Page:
Summer is still three months away, but it is time to think about sunshine. National Sunshine Week is March 11-17, and in Berkeley we have a chance to pass the strongest Sunshine law in the country. This ordinance would not govern the sun's rays, which light up our homes and illuminate our yards, but would instead mandate that sunshine must flow into our city government and ensure that our politicians and their employees cannot hide in the shadows.
In 1909, Florida was one of the first states to adopt an open meetings law, but it wasn't until the mid 1950s that most other states began to follow suit. In 1967, the Sunshine State tied its own state nickname to the cause through Florida's Government-in-the-Sunshine Law. Within ten years the U.S. Congress had passed its own Government in the Sunshine Act, and there was some form of open government law in every state.
But open meeting laws are only the first step, and most of these early laws allowed governments to violate them without any possibility of penalties. Without an enforceable mechanism built into these sunshine laws, the government is able to keep anything secret that it chooses and there is almost nothing citizens can do to intervene.
In a paper published through the University of Florida College of Journalism and Communication, Punishment for Shade: An Analysis of Penalties and Remedies for Violations of Open Meetings Laws Across the Country, Adrianna C. Rodriguez, a graduate student, and Dr. Laurence B. Alexander, a Professor of Journalism, establish that Sunshine laws can only be effective if they cannot be ignored.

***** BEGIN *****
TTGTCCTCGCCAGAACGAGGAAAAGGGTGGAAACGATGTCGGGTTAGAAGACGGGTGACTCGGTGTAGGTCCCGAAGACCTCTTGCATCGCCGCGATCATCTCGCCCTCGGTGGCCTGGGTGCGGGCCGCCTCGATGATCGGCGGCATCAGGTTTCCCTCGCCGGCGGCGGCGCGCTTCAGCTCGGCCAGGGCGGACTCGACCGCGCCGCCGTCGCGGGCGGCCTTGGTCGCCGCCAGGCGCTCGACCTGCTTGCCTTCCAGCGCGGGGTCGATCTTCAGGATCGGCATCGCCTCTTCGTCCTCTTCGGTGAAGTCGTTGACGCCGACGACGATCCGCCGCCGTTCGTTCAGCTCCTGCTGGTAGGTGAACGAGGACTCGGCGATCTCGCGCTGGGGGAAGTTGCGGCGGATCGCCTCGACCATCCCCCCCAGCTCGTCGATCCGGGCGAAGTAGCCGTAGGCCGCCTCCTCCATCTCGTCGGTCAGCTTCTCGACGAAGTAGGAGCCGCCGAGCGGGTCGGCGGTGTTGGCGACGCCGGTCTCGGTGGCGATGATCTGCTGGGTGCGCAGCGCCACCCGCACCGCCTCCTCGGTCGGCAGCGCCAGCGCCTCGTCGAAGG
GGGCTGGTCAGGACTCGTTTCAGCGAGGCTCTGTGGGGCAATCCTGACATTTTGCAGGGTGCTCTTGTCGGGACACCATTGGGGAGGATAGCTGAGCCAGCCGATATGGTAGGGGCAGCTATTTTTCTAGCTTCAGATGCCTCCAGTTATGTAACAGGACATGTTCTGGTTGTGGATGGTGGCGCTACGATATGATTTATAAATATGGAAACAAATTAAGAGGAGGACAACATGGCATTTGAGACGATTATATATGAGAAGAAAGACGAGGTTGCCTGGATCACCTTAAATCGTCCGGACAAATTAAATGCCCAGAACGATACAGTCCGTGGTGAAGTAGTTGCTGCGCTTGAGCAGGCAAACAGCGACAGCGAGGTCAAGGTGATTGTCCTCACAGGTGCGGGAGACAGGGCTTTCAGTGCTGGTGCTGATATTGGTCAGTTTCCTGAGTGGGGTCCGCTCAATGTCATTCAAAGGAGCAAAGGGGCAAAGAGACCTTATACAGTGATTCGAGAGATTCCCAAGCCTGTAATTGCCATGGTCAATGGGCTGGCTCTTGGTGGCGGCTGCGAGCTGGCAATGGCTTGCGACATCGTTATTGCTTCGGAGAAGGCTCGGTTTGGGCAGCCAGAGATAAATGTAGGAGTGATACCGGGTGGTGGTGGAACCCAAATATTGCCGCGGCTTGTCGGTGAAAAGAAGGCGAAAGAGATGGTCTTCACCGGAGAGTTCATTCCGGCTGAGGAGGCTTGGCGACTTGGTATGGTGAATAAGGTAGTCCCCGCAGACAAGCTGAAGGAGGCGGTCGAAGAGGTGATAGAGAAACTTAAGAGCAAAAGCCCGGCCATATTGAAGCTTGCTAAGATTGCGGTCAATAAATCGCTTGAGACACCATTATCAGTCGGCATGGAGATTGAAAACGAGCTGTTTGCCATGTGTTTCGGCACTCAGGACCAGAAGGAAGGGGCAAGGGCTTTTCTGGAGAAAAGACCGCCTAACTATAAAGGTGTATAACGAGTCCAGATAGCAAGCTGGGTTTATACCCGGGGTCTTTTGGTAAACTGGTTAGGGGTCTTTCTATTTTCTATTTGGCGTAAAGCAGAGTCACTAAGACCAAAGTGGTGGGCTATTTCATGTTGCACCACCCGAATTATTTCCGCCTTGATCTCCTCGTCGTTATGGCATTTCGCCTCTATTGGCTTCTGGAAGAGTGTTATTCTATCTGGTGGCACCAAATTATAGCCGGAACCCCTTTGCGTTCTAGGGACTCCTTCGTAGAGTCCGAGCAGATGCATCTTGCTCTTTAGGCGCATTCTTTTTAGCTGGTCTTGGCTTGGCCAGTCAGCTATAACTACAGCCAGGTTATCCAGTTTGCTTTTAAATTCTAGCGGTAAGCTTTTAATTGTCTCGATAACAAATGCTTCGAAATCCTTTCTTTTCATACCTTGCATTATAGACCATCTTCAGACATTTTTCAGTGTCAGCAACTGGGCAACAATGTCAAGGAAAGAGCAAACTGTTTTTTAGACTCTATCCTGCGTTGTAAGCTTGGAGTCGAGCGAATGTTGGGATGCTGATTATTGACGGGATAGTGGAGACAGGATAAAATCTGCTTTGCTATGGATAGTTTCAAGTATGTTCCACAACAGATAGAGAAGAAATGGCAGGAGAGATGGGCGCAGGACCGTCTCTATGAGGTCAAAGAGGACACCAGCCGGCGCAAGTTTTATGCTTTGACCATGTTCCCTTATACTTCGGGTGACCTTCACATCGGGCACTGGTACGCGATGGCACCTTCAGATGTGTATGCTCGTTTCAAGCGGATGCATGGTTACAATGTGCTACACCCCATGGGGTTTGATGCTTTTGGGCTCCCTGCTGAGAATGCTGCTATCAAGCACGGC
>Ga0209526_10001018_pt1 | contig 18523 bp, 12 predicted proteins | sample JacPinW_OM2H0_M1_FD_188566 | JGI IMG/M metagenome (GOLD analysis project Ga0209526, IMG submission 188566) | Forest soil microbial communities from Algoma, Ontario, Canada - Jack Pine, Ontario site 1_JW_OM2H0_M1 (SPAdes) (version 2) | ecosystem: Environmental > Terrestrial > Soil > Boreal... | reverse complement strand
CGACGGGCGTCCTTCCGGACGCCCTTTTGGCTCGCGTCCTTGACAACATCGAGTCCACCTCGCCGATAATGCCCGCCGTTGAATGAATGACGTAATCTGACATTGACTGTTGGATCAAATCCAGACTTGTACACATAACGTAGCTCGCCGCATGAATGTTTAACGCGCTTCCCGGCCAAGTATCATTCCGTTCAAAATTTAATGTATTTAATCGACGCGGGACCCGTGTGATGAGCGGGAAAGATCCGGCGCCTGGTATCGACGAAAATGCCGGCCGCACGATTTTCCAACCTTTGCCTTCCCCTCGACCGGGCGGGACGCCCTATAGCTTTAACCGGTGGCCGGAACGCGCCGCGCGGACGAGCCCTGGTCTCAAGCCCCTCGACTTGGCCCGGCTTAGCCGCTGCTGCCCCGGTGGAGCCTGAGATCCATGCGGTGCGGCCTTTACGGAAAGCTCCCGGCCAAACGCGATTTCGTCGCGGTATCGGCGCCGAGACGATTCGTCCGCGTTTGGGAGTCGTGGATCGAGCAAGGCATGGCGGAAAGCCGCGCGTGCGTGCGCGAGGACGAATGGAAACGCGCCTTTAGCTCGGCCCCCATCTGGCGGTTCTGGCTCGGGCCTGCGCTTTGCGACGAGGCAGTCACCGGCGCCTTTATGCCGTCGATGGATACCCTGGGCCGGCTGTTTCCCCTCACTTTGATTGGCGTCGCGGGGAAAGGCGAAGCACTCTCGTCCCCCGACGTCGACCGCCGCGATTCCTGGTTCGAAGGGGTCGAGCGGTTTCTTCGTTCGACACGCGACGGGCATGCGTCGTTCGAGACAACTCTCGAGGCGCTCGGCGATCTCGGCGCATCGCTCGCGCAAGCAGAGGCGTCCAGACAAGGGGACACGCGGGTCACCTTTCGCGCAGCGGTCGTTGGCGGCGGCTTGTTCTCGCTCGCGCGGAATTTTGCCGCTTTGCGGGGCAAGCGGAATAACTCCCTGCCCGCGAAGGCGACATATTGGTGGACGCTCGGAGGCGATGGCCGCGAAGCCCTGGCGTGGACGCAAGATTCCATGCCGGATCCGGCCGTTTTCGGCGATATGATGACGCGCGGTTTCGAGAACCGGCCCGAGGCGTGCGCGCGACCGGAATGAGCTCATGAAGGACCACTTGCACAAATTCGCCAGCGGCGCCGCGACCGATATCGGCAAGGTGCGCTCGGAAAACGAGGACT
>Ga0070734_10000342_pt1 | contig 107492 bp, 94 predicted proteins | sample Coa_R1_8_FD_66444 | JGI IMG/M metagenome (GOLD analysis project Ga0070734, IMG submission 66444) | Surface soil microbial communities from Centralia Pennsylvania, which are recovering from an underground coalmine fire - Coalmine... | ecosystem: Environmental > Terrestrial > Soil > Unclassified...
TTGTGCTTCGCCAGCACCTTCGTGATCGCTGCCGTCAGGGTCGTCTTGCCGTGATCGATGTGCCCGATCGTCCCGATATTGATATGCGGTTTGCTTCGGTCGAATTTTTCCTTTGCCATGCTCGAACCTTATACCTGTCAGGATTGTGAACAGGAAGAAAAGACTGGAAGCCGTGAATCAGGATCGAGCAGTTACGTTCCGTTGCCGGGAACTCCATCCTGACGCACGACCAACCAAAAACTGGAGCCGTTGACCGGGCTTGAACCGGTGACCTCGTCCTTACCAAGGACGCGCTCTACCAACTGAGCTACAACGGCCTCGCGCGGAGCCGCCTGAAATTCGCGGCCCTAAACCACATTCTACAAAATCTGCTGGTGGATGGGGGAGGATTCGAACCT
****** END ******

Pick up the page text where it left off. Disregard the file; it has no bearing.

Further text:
The move to bring sunshine to our local Berkeley government started around 2001. After five years — and a lot of reminders to our council of their supposed commitment to open government — they finally held a public workshop in 2006. As a result of that workshop the council called upon the League of Women Voters to organize a committee of citizens who would write a proposed sunshine law.
For the next three years an ad-hoc group of Berkeley residents, discussed, debated researched and drafted what would become the 2012 Berkeley Sunshine Ordinance. At times, the committee called upon city staff and the city council to help them find the best approaches to achieving a transparent government, but the city officials were unable to provide any significant assistance.
When the citizens’ committee decided its work was completed and — after many requests — allowed to present their proposed ordinance to the council, it was immediately clear that the city would not accept their proposed ordinance. The committee offered to work with the council to find an acceptable compromise, but this too was completely unsuccessful and the committee reluctantly decided their only hope for meaningful law was to go to the ballot box and ask the voters to stand up for Sunshine and open government, something the city council has refused to do.
After 11 years of effort, the issue will finally be decided by the voters of Berkeley when they step into the polls this November to elect the next president of the United States. Mayor Tom Bates has already started his campaign to defeat this measure and will likely tell the voters that they already have all the open government they need and should put their trust in the city council's weak and unenforceable Open Government Ordinance. But in a city where the chief of police doesn't think twice before sending an officer to a reporter's home in the middle of the night to demand a correction, it's clear that trust has not been earned.
We look forward to the chance to work together to bring sunshine to the people of Berkeley and we hope to educate the city about the importance of the 2012 Berkeley Sunshine Ordinance, and the need for reasonable enforcement.
To do this we need your help. Please go to our website www.berkeleysunshine.org, read more about these issues and support our efforts at creating a truly open and transparent Berkeley government.